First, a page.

What is Inventory Audit?
In an inventory audit, the auditor uses several analytical procedures to check the company’s inventory methods and confirm that the financial records and actual physical count of goods match. An inventory audit is considered a generally accepted auditing procedure.
Inventory is a key asset in a company’s financial statements as it can be used as collateral for bank loans and also can be misappropriated for fraudulent reporting purposes. Companies typically put in place internal controls such as a custodian of inventory or a segregation of duties between the custodian of inventory and the individual with access to the perpetual records to reduce risks of inventory fraud and misappropriation.
Recall the four assertions related to account balances. Inventory is a balance sheet account and so the relevant assertions are existence, rights, completeness, and valuation. Existence refers to whether the inventory is actually present, rights refers to whether the company undergoing the audit actually owns the rights to the goods, valuation refers to the correct pricing as well as any impairment issues, and finally, completeness addresses whether all the goods that should be recorded are fully recorded.
Inventory Audit Procedures
There are two types of substantive procedures. Substantive procedures are methods of verifying the actual numbers on financial statements. It is different from testing of controls, which are procedures that test the systems/policies that give rise to the numbers.
- Analytical Procedures
- Procedures with inventory typically include:
- A comparison of gross margin numbers with previous years
- A comparison of the inventory turnover ratio with previous years
- Procedures with inventory typically include:
- A comparison of the unit costs of inventory with previous years
- Tests of Details of Balances
- Auditor observation at the inventory count
The Inventory Count – Before
Before the client performs their inventory count, the auditor will typically review the client’s proposed policies/procedures pertaining to the inventory count. Some of these policies typically include:
- Two-person count teams
- Pre-numbered tags and proper sequencing
- Halting the shipping and receiving of goods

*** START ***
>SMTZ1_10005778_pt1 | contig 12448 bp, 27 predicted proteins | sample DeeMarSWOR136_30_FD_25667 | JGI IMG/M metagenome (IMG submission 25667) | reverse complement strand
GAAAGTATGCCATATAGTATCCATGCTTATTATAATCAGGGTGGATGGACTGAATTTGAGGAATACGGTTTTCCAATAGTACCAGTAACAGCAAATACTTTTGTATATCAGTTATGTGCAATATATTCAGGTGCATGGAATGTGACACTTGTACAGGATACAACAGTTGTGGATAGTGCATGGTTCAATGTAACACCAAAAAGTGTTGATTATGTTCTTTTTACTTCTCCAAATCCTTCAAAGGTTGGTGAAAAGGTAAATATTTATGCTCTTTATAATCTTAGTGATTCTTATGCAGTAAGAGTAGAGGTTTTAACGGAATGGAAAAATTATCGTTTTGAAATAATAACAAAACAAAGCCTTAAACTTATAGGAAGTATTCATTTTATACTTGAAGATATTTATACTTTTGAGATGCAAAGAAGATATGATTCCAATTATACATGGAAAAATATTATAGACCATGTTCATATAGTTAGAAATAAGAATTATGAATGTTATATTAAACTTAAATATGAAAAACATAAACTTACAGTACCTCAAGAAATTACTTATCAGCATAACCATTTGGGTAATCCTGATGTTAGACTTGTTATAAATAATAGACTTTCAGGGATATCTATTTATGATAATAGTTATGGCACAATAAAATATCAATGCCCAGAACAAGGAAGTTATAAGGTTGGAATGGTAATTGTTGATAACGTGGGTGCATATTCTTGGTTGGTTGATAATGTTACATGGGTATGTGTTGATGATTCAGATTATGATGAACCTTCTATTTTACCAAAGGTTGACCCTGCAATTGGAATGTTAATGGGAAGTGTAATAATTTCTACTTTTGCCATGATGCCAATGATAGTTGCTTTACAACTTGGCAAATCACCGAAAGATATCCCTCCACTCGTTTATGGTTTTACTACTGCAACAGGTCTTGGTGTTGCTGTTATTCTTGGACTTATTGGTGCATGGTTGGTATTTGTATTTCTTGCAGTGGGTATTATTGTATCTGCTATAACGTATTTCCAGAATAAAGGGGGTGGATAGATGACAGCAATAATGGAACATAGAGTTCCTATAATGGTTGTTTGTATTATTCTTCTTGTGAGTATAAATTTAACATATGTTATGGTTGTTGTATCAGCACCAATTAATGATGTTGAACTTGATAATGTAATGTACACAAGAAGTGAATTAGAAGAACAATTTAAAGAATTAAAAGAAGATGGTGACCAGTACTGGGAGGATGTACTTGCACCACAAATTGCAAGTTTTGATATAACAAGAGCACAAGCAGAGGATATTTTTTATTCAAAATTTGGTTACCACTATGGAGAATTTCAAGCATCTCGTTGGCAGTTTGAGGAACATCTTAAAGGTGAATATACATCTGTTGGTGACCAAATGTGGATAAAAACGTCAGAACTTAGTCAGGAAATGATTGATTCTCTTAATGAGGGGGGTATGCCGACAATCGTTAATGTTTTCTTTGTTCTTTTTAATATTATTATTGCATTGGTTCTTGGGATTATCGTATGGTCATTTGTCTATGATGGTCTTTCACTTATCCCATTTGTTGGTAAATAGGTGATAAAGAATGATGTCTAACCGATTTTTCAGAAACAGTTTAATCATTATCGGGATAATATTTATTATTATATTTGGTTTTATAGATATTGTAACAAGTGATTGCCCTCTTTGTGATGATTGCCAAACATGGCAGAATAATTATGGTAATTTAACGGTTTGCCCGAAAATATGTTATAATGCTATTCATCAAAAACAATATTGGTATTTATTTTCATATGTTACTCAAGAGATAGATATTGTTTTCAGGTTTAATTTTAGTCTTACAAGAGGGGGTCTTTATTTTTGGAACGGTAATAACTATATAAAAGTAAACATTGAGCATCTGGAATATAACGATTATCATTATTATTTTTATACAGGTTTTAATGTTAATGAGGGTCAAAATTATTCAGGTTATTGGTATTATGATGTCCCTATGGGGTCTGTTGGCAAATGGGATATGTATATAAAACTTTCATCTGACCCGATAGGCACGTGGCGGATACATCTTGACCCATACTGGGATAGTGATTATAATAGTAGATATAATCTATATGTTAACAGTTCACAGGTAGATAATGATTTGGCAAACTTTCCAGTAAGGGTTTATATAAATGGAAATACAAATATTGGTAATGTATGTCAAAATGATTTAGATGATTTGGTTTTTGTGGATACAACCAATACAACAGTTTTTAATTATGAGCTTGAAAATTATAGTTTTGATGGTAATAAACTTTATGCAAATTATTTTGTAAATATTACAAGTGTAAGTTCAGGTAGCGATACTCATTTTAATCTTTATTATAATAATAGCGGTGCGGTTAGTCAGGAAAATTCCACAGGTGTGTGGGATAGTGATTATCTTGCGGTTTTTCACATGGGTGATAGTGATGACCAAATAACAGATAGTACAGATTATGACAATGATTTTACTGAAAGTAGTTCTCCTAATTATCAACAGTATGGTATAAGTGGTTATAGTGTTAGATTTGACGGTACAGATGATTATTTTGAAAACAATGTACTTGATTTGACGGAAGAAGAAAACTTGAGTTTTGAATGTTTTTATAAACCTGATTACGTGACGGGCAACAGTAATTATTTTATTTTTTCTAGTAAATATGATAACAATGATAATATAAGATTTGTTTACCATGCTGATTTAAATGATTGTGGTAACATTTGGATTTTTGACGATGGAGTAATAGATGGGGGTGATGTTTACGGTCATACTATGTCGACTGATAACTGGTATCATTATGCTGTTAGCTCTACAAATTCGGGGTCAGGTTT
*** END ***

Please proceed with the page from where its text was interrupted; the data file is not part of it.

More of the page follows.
- Segregation of goods that are based on consignment
- A master count sheet that is controlled only by the supervisor
The auditor will also select a sample of items, in advanced, to test on the day of the count. The auditor will use both representative and specific item (stratification) testing when possible.
The Inventory Count – During
- The auditor observes whether the client complies with the proposed policies/procedures for the count – Are these procedures being performed correctly and efficiently?
- Observe the quality and the condition of the goods – Is there any sign of impairment/obsolescence?
- The auditor runs their own tests and makes note of the results. Any necessary adjustments must be followed up to ensure that the inventory records and general ledger reflect the adjustments.
- Obtain important cut-off information to make sure that the inventory is counting goods that need to be counted and not counting goods that shouldn’t be counted. For example, obtain the last 5 shipping documents and receiving reports.
The Inventory Count – After
- Match the quantities brought forward from the count to the recorded amounts on the ledger and book any adjustments that need to be made
- Inventory must be valued at the lower of cost or market (also known as net realizable value)
- Cost: Calculate the unit cost of inventory again to make sure pricing is accurately determined
- Market: Examine subsequent sales of inventory to see if it was sold for more/less than cost or look at the gross profit margins.
Other Inventory Audit Issues
Other issues that may arise and be of concern to an auditor include the timing of the inventory observation. The observations usually take place at the end of October or the end of December. Typically, due to year-end holidays and/or weather issues, inventory observations are held in October. However, if the client is more prone to fraud/manipulation and is notorious for that, auditors may show up at the end of December to obtain more reliable data.
Another issue is whether the auditor needs to bring in a specialist or run some off-site testing to make sure that the inventory in the warehouse is genuine. For example, for some goods such as jewelry, grain, or other high-tech products, it is uncommon for the regular auditor to differentiate between real and fake goods. Auditors may want to bring in a specialist for a thorough examination or send some samples to a lab for proper testing.
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